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Love and Taxes - and Matching Institutions

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  • Konrad, Kai A
  • Lommerud, Kjell Erik

Abstract

We study a setting with search frictions in the marriage market and with incomplete contracting inside the family. Everyone prefers a partner that has a high income and is a perfect emotional match, but compromises must often be struck. A high-income earner may abstain from marrying a low-income earner even though they would be a perfect match emotionally, because he may dislike the implicit income redistribution implied by marriage. Redistributive income taxation may ease this problem. Income matching institutions that secure that people from the same income groups largely meet each other can substitute for redistribution, so that optimal redistribution is reduced. We also introduce a divorce option. Redistributive taxation is shown both to further and stabilize marriage.

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Bibliographic Info

Paper provided by C.E.P.R. Discussion Papers in its series CEPR Discussion Papers with number 6703.

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Date of creation: Feb 2008
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Handle: RePEc:cpr:ceprdp:6703

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Keywords: assortative mating; divorce; emotional rents; incomplete contracts; love; marriage; optimal taxation;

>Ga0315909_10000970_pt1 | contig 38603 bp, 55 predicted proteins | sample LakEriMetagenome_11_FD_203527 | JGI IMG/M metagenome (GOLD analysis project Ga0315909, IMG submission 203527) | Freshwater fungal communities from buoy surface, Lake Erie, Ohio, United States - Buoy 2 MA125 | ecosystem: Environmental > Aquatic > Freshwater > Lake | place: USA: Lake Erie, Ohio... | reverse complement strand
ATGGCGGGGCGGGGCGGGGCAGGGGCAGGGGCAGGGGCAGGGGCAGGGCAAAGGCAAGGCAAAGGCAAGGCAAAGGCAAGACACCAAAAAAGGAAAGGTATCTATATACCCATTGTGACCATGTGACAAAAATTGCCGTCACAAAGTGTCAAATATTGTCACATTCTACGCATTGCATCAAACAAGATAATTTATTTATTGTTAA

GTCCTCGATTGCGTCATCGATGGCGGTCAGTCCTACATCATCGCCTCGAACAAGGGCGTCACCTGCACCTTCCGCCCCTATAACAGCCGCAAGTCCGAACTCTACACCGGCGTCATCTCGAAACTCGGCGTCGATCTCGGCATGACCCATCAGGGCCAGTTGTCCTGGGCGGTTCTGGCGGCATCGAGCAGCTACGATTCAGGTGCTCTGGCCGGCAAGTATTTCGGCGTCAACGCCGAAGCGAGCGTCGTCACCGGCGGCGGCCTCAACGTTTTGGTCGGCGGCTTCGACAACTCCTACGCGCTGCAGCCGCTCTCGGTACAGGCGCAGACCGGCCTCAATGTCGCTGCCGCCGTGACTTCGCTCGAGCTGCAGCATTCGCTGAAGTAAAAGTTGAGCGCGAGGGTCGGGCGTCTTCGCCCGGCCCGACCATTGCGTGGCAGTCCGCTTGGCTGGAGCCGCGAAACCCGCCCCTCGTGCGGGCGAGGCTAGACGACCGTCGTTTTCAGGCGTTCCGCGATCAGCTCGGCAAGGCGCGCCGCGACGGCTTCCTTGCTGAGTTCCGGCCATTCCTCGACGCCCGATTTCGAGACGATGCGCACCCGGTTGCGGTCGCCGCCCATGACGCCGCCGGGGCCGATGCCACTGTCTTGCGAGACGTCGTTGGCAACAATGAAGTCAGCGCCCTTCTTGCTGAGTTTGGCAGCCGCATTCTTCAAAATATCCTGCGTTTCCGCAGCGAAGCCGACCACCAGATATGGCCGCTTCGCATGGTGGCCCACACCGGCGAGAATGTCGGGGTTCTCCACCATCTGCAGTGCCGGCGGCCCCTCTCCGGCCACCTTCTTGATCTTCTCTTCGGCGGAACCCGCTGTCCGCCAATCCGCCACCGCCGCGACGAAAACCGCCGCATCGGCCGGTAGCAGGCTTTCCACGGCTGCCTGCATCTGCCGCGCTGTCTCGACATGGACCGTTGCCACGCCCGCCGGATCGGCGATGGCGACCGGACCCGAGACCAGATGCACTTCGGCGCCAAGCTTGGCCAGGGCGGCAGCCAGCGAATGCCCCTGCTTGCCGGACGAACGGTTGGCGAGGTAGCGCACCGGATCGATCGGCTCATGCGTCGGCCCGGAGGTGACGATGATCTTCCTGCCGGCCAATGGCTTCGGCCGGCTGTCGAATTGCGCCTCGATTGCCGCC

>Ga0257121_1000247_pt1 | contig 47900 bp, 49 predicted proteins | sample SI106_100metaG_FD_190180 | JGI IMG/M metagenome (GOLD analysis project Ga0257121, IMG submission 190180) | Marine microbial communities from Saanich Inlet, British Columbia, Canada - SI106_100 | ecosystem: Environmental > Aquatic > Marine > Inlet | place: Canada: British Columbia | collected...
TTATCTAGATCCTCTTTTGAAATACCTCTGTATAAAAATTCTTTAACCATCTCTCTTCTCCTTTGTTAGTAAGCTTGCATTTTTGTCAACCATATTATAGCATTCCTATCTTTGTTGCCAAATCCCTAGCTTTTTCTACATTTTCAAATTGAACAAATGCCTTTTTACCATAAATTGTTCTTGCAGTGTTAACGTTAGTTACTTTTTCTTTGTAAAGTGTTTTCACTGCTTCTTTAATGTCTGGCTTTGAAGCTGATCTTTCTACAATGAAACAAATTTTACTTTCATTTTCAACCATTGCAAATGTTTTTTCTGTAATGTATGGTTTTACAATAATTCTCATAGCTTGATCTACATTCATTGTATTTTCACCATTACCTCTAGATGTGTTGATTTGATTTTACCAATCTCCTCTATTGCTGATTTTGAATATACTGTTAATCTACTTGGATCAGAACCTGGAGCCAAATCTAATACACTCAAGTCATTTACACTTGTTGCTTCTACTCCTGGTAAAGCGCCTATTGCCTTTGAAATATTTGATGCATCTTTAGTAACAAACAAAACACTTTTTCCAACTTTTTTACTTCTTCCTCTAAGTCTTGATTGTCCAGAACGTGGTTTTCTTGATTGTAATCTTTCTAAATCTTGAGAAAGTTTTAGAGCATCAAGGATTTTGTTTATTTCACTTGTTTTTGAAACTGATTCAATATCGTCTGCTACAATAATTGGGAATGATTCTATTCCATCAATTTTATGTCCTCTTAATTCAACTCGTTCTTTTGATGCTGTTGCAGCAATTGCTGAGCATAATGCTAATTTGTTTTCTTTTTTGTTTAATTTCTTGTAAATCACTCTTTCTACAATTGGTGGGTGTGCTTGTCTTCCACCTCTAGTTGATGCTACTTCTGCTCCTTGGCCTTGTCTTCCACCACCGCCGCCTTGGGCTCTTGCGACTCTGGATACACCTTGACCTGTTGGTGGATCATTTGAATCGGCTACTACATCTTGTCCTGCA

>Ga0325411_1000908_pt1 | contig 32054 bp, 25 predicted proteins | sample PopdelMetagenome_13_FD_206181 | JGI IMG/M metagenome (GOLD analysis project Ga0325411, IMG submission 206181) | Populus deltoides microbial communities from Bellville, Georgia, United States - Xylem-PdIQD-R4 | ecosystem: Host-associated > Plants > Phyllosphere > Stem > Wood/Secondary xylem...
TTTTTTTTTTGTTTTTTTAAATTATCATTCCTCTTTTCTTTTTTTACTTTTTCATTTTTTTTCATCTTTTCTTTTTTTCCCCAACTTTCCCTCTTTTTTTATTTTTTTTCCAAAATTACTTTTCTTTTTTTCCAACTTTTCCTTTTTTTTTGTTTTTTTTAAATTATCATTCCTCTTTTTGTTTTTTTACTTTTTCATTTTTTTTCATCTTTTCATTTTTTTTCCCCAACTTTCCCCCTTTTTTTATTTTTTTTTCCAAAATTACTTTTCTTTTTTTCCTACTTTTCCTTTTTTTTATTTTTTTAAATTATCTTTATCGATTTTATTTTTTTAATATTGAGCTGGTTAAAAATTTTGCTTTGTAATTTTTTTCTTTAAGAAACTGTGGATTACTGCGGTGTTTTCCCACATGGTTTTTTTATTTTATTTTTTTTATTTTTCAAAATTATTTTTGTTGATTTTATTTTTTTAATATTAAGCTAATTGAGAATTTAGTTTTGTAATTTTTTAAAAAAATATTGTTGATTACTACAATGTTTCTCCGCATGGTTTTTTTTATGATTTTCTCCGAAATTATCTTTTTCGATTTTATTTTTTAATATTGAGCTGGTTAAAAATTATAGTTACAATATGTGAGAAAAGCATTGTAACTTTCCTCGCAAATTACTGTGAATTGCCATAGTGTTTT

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References

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Citations

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Cited by:
  1. Alessandro Balestrino & Cinzia Ciardi & Claudio Mammini, 2008. "On the Causes and Consequences of Divorce," CESifo Working Paper Series 2347, CESifo Group Munich.
  2. Dan Anderberg & Yu Zhu, 2014. "What a difference a term makes: the effect of educational attainment on marital outcomes in the UK," Journal of Population Economics, Springer, vol. 27(2), pages 387-419, April.
  3. Konrad, Kai A., 2013. "Affection, speed dating and heart breaking," Discussion Papers, Research Unit: Economics of Change SP II 2013-309, Social Science Research Center Berlin (WZB).
  4. Dan Anderberg & Yu Zhu, 2010. "The Effect of Education on Marital Status and Partner Characteristics: Evidence from the UK," CESifo Working Paper Series 3104, CESifo Group Munich.
  5. Aloys Prinz, 2010. "Labor markets and mating markets: Using taxes to reduce the male–female pay gap," Journal of Bioeconomics, Springer, vol. 12(1), pages 43-53, April.

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